New permanent office personnel at the Language Institute is Bosule “Bo” Park. Her parents grew up in Korea and moved to the U.S. as adults, specifically to Oahu, Hawaii. She was an English major at Kapiolani College and afterward traded one beautiful place for another. Eleven years ago she began to call the Emerald City home and most recently worked with outbound U.S. students for humanitarian and compassion work at another international local non-profit. Her additional strengths in digital and general marketing make her position as Office Coordinator an even better fit. “Working at A.C.E. is a recent dream come true. I’ve been wanting to work with international students without having to move abroad, and this was the perfect opportunity to do so. Even though I don’t directly work with the students, being around them makes me happy.”
A.C.E. provides cross-cultural professionals at every level of their career the opportunity to grow their skills and network while adding another stepping stone to their personal journey as we make the world their community.
A.C.E. is pleased to announce that all A.C.E. institute locations have received accreditation. The two largest and oldest programs, A.C.E. at Montana State University and A.C.E. at Seattle Pacific University, received initial accreditation by the Commission on English Language Program Accreditation (CEA) on August 3, 2013. The recently established A.C.E Language Institute at the University of Rhode Island received branch accreditation by CEA on November 4, 2013. In reviewing a program, the Commission seeks to determine that the mission and educational objectives are being met, and that the program is organized with adequate resources to support student achievement. To receive CEA accreditation, A.C.E. faculty and staff must complete a rigorous multi-year process featuring a one-year self-study followed by a site visit from the CEA review team.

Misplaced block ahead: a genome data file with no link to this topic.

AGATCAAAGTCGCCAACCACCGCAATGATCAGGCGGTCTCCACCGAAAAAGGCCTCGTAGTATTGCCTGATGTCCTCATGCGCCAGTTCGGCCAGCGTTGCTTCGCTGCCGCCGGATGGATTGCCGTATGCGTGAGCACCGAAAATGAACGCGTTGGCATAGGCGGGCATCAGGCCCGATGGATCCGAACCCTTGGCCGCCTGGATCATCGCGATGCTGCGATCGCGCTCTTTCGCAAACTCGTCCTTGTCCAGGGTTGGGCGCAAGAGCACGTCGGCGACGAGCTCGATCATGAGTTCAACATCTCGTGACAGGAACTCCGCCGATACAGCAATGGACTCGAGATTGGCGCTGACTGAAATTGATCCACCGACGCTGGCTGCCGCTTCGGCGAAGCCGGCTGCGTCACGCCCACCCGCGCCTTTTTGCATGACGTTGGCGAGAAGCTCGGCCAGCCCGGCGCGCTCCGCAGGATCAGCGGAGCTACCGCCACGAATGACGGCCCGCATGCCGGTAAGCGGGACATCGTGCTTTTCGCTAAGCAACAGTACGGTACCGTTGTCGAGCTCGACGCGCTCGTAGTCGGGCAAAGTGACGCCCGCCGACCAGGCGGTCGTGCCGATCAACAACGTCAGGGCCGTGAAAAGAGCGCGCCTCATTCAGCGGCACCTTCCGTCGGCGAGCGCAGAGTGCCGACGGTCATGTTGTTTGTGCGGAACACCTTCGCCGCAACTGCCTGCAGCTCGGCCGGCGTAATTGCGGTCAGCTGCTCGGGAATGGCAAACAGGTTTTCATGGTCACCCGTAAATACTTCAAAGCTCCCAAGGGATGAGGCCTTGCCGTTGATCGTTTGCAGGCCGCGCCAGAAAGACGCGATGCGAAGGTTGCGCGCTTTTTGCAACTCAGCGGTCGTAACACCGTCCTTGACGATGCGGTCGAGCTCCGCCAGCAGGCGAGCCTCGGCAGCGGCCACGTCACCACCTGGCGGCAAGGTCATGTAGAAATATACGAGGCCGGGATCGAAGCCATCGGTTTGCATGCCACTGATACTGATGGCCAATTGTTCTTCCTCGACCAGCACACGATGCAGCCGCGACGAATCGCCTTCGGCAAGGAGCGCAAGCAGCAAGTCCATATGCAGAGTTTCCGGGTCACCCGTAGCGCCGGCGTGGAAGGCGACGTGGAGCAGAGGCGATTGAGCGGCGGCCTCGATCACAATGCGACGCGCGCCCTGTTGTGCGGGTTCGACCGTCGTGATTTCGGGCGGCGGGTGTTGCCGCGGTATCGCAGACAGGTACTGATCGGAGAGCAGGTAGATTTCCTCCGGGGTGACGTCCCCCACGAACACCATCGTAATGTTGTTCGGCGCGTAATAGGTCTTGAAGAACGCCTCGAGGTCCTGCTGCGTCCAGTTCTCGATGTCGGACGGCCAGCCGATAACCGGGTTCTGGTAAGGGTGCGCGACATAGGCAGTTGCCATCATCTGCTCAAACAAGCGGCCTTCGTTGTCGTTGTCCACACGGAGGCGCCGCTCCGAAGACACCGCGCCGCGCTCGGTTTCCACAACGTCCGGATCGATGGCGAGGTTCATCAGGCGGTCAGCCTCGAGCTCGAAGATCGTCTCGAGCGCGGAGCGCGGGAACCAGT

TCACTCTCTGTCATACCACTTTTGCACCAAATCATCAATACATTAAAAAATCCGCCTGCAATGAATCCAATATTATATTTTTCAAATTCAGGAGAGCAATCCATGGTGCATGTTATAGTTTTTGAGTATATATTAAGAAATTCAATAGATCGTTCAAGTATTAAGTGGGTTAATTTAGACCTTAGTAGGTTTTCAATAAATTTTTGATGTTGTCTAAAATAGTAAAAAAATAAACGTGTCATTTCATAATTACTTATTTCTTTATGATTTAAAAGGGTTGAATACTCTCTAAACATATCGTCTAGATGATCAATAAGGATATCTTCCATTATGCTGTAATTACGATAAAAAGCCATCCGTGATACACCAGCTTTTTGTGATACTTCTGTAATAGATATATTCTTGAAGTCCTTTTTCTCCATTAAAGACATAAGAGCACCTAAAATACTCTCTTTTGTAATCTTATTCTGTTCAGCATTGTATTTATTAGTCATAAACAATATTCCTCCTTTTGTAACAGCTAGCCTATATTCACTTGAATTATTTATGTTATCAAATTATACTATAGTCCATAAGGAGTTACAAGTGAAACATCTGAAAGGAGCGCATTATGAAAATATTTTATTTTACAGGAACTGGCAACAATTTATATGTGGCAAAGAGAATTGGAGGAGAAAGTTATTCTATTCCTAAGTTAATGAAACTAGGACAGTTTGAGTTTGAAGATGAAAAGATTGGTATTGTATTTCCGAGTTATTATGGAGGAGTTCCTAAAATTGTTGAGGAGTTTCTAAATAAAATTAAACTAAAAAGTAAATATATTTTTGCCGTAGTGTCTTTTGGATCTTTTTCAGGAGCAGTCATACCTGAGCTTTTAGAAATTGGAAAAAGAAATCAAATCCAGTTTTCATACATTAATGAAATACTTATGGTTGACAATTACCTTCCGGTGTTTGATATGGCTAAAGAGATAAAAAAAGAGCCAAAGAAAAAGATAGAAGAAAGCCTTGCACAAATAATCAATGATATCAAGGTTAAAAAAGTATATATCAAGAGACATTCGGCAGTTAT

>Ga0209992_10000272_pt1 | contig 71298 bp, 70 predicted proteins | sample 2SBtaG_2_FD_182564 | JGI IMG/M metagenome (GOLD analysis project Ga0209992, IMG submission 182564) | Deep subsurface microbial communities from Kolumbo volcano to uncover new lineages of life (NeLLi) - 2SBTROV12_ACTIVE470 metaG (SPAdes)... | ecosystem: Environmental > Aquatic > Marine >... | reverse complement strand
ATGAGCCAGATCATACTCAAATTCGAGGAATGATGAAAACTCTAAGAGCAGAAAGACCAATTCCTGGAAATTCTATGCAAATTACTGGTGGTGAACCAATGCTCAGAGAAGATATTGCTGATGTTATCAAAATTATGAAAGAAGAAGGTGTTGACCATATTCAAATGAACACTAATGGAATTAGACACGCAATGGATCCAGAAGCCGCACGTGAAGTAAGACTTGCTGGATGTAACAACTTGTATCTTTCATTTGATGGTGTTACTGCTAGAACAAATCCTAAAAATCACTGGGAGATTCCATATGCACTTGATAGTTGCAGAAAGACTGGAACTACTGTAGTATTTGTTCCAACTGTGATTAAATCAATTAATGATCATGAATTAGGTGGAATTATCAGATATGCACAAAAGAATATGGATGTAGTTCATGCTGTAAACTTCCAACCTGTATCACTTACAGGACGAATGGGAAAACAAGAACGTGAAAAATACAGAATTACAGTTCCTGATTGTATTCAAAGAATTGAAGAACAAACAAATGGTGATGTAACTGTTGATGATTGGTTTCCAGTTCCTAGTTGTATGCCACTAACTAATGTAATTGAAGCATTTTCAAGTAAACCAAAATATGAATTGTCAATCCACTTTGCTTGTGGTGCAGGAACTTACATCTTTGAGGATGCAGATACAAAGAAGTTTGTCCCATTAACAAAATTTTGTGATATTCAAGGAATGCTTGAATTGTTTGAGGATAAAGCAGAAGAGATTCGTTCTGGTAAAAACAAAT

“Accreditation is an intensive process of self-evaluation and review. Congratulations on your achievement,” noted Nancy Storer, Chair of the CEA Commission. CEA is recognized by the U.S. Secretary of Education as a national accrediting agency for English language programs and institutions in the U.S. For further information about this accreditation, please contact CEA, 801 North Fairfax Street, Suite 402A, Alexandria, VA 22314, 703.665.3400, www.cea-accredit.org.
The recently established Intensive English Program at Saint Francis University administered by A.C.E. has received accreditation from the Middle States Commission on Higher Education.
When we talk about our experiences in other countries, we often focus on the food. The aromatic smells of an outdoor market, the exciting new street foods that we ventured to try, a particularly large meal at the table of a local family. Food is all about sharing in conversation, camaraderie, and culture.
This is no exception at our Language Institutes, where students regularly bring their favorite local dishes to potlucks, tell us stories about memorable meals with their host families, or share their favorite places for a slice of American pizza. In an effort to share this love of food across our Language Institutes, we invited students to participate in a Student Recipe Swap. Here are some of our favorites that we dare you not to try at home! (more…)